Experience is the name we give our mistakes. - Oscar Wilde
For the first time ever, both World Series combatants will have gone at least 50 years without a title, with the Giants mired in a championship drought since 1954 and the Rangers never having been to a Series in their 50-year history. This is just one of the compelling storylines that make this Series matchup one of the more interesting in quite some time; perhaps not since the Atlanta Braves and Minnesota Twins contested their historic 1991 battle have there been two teams so little known to the average baseball fan.
Without question football is America's most popular and also most national sport in the sense that fans' identification with football teams is not nearly as geographically fixed as it is with baseball. It's not uncommon, in fact it's routine, for fans to live in one city and root for another municipality's team - just a cursory glance in a sports bar on any given Sunday and this fact is born out. And the best players on most teams are well known outside of their local network jurisdiction.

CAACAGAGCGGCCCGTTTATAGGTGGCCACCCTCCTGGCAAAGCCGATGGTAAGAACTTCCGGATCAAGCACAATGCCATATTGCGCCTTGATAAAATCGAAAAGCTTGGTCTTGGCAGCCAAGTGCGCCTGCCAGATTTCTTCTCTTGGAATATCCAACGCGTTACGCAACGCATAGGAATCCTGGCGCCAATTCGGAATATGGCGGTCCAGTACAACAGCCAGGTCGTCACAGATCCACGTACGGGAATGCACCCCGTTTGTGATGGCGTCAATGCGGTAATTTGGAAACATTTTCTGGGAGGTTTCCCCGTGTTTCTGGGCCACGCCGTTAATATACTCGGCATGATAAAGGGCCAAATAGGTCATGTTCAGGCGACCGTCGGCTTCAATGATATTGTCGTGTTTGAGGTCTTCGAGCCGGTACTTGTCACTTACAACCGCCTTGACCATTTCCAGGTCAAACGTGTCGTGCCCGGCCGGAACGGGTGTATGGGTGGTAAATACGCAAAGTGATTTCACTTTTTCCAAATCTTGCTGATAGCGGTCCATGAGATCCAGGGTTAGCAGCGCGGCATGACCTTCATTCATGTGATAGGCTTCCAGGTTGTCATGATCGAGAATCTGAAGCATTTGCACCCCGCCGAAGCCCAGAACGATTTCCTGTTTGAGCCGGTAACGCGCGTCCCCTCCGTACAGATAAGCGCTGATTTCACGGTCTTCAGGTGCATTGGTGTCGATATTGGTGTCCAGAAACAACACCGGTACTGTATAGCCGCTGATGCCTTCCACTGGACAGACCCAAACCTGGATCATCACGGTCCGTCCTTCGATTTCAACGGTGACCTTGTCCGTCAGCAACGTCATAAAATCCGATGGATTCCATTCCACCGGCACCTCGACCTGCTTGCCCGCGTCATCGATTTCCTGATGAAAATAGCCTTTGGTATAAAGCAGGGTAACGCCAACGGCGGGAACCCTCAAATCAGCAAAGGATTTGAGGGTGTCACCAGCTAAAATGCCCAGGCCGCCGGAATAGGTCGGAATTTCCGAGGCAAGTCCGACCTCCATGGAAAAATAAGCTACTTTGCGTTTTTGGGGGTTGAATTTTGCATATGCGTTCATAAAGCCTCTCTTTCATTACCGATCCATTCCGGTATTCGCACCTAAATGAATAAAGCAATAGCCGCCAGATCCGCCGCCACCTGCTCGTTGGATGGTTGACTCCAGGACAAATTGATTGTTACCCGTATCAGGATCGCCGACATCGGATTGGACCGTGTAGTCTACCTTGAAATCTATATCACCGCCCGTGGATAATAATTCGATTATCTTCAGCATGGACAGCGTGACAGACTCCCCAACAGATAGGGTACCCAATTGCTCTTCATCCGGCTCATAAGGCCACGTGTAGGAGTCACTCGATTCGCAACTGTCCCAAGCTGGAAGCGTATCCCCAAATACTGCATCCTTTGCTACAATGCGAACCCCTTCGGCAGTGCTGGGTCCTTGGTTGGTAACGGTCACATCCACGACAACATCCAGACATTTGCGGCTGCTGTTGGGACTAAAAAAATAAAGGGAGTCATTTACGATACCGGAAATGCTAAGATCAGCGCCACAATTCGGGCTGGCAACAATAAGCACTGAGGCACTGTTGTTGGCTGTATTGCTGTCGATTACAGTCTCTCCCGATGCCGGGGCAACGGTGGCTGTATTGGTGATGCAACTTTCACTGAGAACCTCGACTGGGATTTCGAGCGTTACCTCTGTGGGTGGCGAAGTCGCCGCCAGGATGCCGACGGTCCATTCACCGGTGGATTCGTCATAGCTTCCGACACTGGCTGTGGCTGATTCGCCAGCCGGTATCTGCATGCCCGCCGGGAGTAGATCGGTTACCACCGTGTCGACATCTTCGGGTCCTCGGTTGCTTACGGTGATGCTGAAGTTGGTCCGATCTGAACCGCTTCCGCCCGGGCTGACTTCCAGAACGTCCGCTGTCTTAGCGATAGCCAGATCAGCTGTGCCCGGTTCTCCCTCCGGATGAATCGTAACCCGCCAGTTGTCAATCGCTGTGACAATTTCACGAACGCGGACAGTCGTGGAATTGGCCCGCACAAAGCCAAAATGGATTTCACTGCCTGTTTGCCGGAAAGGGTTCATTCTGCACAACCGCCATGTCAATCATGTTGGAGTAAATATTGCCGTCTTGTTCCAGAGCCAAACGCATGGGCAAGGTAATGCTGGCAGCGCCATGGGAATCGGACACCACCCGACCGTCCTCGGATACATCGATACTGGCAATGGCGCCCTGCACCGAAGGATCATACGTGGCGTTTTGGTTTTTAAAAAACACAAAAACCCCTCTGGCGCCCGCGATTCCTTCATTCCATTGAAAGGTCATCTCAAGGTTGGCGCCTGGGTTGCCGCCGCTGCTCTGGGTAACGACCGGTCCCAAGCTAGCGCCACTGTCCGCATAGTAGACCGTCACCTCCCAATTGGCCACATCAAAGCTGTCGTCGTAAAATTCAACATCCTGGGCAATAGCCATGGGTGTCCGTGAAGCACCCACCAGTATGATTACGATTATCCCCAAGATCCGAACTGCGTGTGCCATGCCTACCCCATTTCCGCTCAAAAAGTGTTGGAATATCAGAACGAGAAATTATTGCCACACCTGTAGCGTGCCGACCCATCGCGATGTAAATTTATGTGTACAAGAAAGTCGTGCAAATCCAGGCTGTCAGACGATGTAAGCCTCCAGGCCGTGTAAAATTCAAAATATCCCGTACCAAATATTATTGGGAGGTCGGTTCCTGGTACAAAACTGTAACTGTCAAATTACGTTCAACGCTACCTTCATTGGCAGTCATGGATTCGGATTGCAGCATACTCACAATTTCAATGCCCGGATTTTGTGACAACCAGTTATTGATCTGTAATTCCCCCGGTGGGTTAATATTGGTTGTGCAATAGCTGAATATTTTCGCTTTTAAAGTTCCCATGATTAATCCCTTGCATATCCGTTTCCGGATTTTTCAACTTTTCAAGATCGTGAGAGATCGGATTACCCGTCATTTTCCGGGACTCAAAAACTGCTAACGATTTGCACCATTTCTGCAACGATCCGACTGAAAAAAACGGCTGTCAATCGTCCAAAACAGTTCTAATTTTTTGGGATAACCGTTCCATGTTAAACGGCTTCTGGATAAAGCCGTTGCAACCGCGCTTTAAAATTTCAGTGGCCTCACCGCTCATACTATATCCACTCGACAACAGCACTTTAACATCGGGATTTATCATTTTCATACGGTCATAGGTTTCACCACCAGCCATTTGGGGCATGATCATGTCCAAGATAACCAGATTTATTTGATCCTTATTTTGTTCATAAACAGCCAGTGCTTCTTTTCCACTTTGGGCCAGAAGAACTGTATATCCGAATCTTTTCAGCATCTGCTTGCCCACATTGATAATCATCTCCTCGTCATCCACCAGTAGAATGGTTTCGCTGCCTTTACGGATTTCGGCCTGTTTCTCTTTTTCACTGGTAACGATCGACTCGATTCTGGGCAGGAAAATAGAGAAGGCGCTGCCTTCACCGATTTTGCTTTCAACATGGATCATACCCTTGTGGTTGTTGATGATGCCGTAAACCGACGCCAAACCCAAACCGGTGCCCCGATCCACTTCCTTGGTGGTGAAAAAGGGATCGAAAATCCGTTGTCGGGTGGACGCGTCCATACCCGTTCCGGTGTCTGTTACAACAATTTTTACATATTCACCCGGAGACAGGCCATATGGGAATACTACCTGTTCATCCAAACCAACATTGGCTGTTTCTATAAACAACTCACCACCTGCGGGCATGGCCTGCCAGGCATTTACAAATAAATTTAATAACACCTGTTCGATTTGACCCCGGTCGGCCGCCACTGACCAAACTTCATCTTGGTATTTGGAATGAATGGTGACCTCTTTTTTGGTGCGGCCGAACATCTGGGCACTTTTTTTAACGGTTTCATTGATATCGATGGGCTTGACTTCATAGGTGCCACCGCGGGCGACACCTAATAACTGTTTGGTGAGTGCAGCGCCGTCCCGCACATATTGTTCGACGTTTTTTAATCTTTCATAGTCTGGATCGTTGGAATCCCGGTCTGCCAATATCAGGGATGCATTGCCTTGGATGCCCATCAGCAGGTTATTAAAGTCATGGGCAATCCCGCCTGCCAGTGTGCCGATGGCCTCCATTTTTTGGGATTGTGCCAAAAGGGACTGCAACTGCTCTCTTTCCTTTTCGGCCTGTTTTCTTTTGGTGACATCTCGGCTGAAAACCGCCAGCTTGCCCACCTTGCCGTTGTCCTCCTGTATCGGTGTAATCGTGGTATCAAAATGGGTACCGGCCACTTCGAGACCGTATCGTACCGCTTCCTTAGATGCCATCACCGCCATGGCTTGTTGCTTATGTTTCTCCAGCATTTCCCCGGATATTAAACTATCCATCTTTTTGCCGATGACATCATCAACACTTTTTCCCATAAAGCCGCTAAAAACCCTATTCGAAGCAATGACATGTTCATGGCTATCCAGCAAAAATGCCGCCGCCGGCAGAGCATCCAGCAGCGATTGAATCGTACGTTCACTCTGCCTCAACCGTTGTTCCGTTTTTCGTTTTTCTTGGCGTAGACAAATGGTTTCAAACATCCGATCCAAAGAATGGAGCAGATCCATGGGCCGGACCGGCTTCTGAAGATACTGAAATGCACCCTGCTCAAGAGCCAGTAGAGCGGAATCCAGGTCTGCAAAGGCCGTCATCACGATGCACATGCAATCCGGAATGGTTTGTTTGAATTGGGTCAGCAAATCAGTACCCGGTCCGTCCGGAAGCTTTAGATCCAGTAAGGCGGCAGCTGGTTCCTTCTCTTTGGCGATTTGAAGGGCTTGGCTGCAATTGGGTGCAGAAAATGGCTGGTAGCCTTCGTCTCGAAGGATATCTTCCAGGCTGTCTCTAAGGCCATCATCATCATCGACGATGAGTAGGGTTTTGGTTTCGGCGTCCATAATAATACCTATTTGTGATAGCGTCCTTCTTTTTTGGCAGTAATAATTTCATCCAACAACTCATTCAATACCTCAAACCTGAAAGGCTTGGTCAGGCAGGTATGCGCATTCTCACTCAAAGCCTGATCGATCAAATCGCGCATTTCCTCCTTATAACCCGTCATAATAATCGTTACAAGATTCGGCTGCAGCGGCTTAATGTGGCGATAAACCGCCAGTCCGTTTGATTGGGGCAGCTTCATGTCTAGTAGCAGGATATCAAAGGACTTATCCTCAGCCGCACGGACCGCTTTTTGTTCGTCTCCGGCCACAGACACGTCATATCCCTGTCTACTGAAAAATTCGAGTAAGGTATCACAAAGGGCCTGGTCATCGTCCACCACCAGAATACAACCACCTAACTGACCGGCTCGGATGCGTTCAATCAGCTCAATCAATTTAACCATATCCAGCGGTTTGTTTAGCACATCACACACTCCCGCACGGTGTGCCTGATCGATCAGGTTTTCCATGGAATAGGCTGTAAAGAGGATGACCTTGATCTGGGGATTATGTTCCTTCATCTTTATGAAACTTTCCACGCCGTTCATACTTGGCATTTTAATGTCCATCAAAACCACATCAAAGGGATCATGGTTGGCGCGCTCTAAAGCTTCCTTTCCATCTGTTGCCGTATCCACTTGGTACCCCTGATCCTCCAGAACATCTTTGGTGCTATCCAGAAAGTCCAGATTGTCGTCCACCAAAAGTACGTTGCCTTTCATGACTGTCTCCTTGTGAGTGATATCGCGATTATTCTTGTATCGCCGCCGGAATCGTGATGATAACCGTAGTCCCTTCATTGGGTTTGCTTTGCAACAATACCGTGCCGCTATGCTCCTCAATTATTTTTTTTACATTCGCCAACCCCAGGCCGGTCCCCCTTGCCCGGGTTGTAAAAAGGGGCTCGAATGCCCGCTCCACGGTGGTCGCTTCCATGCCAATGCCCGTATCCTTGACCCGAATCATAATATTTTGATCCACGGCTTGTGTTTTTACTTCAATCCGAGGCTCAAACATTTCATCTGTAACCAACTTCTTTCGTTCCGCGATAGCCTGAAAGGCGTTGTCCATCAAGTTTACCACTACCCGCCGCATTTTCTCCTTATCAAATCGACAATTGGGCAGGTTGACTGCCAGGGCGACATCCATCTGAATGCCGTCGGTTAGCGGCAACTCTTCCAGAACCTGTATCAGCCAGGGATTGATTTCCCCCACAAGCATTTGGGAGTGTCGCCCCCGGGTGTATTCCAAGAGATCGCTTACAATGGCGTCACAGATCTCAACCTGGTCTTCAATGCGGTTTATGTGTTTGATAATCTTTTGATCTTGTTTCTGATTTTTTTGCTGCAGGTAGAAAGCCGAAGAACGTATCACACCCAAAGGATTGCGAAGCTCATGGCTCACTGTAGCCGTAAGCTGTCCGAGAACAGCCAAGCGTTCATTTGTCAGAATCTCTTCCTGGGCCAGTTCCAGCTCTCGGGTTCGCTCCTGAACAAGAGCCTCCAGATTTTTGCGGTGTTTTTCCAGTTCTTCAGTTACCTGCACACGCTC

This is decidedly not the case with baseball. For better or worse, even in this 24-hour sports environment where access to any and all teams is possible, baseball has maintained a local flavor, thanks in large part to its quotidian rhythms. It takes work, and time, to devote oneself to a team and daily involvement is essential in baseball if one is to call himself committed.